At the age of fifteen, teenagers only have three short years left before high school graduation. These years provide an important time for teenagers to develop the confidence, maturity and skills to succeed as a young adult. Learning to cook at home is beneficial for habits into adulthood. The ability to prepare balanced meals sets the stage for long term health and satisfaction. While no one expects a 15-year to master creme brûlée or set out a five-course meal, young teens can start to learn the skill of cooking through simple recipes. What are some of the easiest meals for a fifteen-year-old to make?
The easiest meals for a 15-year old to make include simple meals with few ingredients such as scrambled eggs, pasta, wraps, sandwiches, smoothies, cheese and bean quesadillas, pancakes, pizza, oatmeal, frozen fish, tacos, rice, as well as practicing cutting up fruits and vegetables.
These easy meals allow for unique preferences and creativity as well. Creating a balanced meal should involve a variety of foods and food groups. As a registered dietitian, I recommend ensuring a mix of carbohydrate, protein and healthy fats at each meal. The MyPlate model demonstrates a good example of balance with half the plate fruits and vegetables, a quarter protein and a quarter grain.
Continue reading for more details for kitchen tips to improve cooking experience, easy meals and fun recipes.
What Should a 15-Year-Old Be Able to Cook?
At the age of 15, teenagers generally have the skills to cook most simple dishes. They can use knives, ovens and boil water without supervision. They also understand how to read a recipe and follow directions. They may find themselves more successful with recipes that require less time and steps. These recipes include casseroles, canned food soups, sandwiches, wraps, burritos, egg variations, sheet pan bakes, pancakes, french toast, cookies, muffins and bars.
- Eggs (scrambled, fried, hard boiled)
- Oatmeal (Baked, overnight, standard)
- Yogurt parfaits
- Sandwiches (PB&J, grilled cheese, meat and veggie, tuna)
- Wraps (hummus, turkey and avocado)
- Salads with protein (beans, eggs, chicken)
- Bean quesadilla
- Sheet pans
Intricate recipes and meals come with experience. A 15-year old who enjoys cooking may find themselves able to cook or bake recipes that require more time and skills. A 15-year should feel confident to try new recipes and to enjoy different challenges. Even the best cooks mess up and a 15-year old should not feel like a failure over one or even a couple less than ideal finished products.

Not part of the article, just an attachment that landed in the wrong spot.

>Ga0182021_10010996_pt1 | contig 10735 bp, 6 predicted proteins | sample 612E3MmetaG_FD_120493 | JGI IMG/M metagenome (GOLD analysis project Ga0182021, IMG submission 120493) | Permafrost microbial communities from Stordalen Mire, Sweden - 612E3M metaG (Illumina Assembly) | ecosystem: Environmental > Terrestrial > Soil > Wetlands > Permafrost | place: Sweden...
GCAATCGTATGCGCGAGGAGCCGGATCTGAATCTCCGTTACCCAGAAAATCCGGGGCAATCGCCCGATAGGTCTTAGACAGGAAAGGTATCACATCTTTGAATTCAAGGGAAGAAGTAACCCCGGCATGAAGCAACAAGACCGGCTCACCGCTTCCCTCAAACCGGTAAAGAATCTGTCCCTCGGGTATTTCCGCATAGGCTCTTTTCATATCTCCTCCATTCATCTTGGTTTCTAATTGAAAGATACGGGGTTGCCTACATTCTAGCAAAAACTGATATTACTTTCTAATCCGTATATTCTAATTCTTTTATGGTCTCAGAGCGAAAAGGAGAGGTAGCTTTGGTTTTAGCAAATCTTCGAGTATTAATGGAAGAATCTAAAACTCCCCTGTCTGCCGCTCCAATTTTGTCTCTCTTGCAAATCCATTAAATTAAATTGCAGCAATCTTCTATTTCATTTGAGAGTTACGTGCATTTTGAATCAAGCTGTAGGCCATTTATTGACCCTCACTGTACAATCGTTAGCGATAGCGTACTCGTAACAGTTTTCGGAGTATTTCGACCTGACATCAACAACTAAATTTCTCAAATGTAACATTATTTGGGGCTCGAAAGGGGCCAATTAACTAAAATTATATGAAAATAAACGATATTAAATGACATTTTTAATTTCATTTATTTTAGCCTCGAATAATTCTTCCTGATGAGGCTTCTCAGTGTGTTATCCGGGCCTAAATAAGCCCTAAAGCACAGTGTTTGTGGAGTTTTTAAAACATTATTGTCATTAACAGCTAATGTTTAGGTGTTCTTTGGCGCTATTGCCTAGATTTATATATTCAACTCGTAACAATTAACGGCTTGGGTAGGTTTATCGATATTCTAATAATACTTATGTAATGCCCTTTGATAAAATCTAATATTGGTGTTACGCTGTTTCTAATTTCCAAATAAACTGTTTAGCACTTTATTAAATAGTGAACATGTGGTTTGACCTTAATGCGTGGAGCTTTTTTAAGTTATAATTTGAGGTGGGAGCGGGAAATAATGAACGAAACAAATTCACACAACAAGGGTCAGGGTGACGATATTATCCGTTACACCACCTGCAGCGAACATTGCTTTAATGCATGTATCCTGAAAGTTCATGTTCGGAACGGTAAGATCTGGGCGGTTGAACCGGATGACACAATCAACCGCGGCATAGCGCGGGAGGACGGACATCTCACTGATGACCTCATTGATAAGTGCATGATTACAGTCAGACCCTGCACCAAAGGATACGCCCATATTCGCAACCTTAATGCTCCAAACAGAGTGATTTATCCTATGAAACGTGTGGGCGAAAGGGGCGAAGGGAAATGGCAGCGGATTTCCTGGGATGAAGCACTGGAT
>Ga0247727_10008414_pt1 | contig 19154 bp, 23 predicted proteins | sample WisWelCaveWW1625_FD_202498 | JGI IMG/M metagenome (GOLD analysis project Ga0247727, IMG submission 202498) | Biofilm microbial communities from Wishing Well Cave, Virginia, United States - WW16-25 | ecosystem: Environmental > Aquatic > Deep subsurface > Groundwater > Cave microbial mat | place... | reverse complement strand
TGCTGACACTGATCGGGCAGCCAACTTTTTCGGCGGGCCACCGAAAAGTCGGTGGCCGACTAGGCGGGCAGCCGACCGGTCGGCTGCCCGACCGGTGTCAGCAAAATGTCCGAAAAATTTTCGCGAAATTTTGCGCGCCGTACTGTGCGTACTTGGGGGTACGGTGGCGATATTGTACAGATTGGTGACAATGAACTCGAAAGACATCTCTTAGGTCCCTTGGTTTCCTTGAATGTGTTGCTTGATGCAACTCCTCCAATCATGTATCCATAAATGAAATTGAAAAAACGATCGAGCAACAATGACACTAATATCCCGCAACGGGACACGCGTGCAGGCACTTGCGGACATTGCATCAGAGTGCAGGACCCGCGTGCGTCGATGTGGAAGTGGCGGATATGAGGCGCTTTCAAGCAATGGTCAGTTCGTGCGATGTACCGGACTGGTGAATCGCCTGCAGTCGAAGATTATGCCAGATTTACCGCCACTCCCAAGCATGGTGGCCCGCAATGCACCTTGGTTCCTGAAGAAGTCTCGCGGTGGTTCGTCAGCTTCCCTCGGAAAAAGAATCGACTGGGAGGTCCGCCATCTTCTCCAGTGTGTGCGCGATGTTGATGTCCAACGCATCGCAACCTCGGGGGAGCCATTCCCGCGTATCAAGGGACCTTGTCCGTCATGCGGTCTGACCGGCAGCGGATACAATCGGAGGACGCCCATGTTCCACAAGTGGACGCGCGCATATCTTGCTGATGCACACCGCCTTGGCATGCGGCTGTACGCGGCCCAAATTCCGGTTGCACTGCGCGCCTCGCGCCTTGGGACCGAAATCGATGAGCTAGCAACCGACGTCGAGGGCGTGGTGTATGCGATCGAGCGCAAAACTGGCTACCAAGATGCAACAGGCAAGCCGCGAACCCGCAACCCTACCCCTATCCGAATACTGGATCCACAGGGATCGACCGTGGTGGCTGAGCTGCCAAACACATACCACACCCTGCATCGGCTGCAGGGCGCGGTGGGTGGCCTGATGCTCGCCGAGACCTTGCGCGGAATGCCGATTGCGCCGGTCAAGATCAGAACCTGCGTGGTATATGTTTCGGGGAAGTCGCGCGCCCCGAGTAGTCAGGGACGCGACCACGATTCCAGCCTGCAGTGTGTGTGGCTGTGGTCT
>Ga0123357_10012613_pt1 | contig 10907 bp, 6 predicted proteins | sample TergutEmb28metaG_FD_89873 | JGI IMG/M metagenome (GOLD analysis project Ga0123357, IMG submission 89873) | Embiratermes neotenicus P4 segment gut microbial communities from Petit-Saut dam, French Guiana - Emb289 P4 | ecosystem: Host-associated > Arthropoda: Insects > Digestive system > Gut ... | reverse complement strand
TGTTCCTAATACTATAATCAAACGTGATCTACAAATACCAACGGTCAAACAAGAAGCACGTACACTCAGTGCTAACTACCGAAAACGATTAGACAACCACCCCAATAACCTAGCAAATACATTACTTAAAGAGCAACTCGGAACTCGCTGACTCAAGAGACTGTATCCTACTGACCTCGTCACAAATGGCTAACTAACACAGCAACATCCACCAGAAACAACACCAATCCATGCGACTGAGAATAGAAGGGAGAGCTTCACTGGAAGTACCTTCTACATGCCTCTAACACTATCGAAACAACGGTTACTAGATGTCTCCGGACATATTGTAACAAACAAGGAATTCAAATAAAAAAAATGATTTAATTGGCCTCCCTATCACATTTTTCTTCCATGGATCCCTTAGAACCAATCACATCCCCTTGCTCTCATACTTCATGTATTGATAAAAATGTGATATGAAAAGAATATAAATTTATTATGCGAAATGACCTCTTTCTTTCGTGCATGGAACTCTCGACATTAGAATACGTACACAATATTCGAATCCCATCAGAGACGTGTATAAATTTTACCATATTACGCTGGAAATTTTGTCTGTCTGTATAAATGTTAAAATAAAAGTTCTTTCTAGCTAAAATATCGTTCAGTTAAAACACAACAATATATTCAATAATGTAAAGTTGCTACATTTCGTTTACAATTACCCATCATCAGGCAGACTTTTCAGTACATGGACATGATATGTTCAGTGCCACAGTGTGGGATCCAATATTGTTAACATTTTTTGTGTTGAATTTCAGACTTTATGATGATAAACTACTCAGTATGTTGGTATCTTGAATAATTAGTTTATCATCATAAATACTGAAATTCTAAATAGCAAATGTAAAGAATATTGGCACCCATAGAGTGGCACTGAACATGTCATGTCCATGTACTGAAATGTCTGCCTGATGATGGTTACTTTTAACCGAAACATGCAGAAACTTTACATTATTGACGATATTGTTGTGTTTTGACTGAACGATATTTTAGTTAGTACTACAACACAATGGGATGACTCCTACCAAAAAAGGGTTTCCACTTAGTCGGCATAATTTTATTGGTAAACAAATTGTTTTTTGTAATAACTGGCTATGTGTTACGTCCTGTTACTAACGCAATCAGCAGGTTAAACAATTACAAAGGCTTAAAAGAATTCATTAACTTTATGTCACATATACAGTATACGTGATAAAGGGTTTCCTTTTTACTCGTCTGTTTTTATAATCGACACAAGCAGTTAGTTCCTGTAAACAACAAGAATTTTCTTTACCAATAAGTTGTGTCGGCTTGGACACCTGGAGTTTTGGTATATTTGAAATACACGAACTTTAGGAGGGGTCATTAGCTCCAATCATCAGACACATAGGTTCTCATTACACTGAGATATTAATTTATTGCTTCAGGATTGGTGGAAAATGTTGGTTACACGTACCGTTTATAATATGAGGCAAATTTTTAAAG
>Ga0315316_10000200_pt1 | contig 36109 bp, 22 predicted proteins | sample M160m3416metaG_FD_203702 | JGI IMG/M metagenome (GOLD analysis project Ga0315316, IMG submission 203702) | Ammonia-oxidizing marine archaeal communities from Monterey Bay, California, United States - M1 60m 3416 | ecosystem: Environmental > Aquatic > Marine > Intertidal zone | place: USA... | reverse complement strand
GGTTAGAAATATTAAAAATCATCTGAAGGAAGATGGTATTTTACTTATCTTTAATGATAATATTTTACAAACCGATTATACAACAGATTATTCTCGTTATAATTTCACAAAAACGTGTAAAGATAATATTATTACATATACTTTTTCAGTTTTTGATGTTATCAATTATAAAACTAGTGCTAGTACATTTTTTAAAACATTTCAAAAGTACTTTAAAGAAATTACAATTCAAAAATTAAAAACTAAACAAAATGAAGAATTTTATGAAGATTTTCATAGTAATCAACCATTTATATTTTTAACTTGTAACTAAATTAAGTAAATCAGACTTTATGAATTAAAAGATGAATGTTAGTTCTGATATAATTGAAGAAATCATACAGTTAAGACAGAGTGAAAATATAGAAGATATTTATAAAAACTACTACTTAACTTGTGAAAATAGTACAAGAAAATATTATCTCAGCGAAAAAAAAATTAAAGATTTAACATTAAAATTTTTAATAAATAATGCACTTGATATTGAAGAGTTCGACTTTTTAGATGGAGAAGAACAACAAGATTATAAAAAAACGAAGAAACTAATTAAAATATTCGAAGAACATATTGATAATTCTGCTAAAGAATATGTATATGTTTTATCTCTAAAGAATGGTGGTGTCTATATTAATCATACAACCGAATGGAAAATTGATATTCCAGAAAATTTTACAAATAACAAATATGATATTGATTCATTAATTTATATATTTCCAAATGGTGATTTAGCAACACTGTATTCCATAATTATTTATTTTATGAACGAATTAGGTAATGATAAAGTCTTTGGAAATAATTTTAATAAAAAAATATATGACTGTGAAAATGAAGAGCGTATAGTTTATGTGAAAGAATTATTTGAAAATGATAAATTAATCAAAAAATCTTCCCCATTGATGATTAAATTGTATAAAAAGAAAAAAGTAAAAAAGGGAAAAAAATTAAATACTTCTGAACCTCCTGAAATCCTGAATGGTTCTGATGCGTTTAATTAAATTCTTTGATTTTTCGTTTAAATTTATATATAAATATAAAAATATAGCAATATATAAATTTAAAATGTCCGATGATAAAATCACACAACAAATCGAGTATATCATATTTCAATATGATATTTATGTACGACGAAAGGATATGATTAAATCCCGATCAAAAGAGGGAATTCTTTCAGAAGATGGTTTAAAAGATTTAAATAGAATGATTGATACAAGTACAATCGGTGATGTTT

Food Skills a Teenager Should Learn:
- How to read a recipe
- How to use the microwave, use a blender, cook on the stovetop, and learn how to set the oven.
- How to crack eggs
- Safe knife skills for cutting and dicing fruits, vegetables, meat, cheese, bread, etc.
- How to check the use-by dates on foods
- How to read nutrition labels and choose healthy options at the store. Maybe this means choosing a lower-sodium option or one with less saturated fat!
- Have teens participate in the purchasing and bagging process at the store. This will build their confidence with making money transactions and help them see the entire process of meal planning.
- Let your teenager unload the car and put food away where it belongs.
Benefits of Getting Your Teen Involved in the Kitchen:
- Teens that participate in meal planning, grocery shopping, and cooking are more likely to try new foods and expand their palate.
- Relationships between parents and teenagers can be nurtured when spending time together planning, shopping, preparing, and eating meals.
- Teenagers will be able to eventually take over some of the responsibility of preparing meals for the family (I know that is an exciting benefit for the parents that need a break from cooking all the time!)
- If teenagers have learned cooking skills early on in their life, they are more likely to carry healthy eating habits with them when they are on their own, rather than relying on fast food and convenience foods.
- Teens will be more comfortable and confident in their ability to take care of themselves when they are out of the house. Learning to cook can actually boost their self-esteem!
How to Get Teenagers Involved in the Kitchen:
- Make meal planning a family affair. Allow your teen to come up with one or more meal ideas each week to help plan and prepare. Let them look in recipe books and online to find healthy meals that look good to them! Your teen will be much more likely to try something that they picked out and helped make.
- Have your teen help you make a grocery list. Show them how and where to check for ingredients that are already at home.
- Have your teen look at the ingredient list and retrieve all of the foods you will need. This will teach them to read the ingredient list and also will help them become more familiar with where things are in the kitchen and boost their confidence.
- Take your teenager to the grocery store! Shopping for food might feel overwhelming if they haven’t done it very much. Let them take the time to actually search for different foods- they will be more likely to remember things if they have had to put effort into the search.
- Let them measure out ingredients while you are cooking. Show them the tools for measuring both wet and dry ingredients and assist them as needed.
- Cook with your teenager. Make it a fun time together with talking, background music, and memorable meals.
- Plan on having treats too! This can help your teen develop baking skills and learn about nutrition and moderation. Many box recipes have simple instructions to follow and can be good practice for teens.
Kitchen Tips for Better Cooking/Baking Experiences
Following certain steps prior to and during the cooking process can help create a better experience for teenagers in the kitchen.
1. Start with a clean kitchen
Make sure to clean up the kitchen before starting a recipe. Clutter can result in confusion and frustration. Furthermore, dirty towels, dishes, utensils and countertops can contaminate food.
2. Clean as you go
Few things can result in less second attempts than the time consuming and less than enjoyable task of cleaning up a huge kitchen mess. Washing dishes and wiping up spills throughout the cooking process results in better food hygiene, less confusion and a more enjoyable m experience.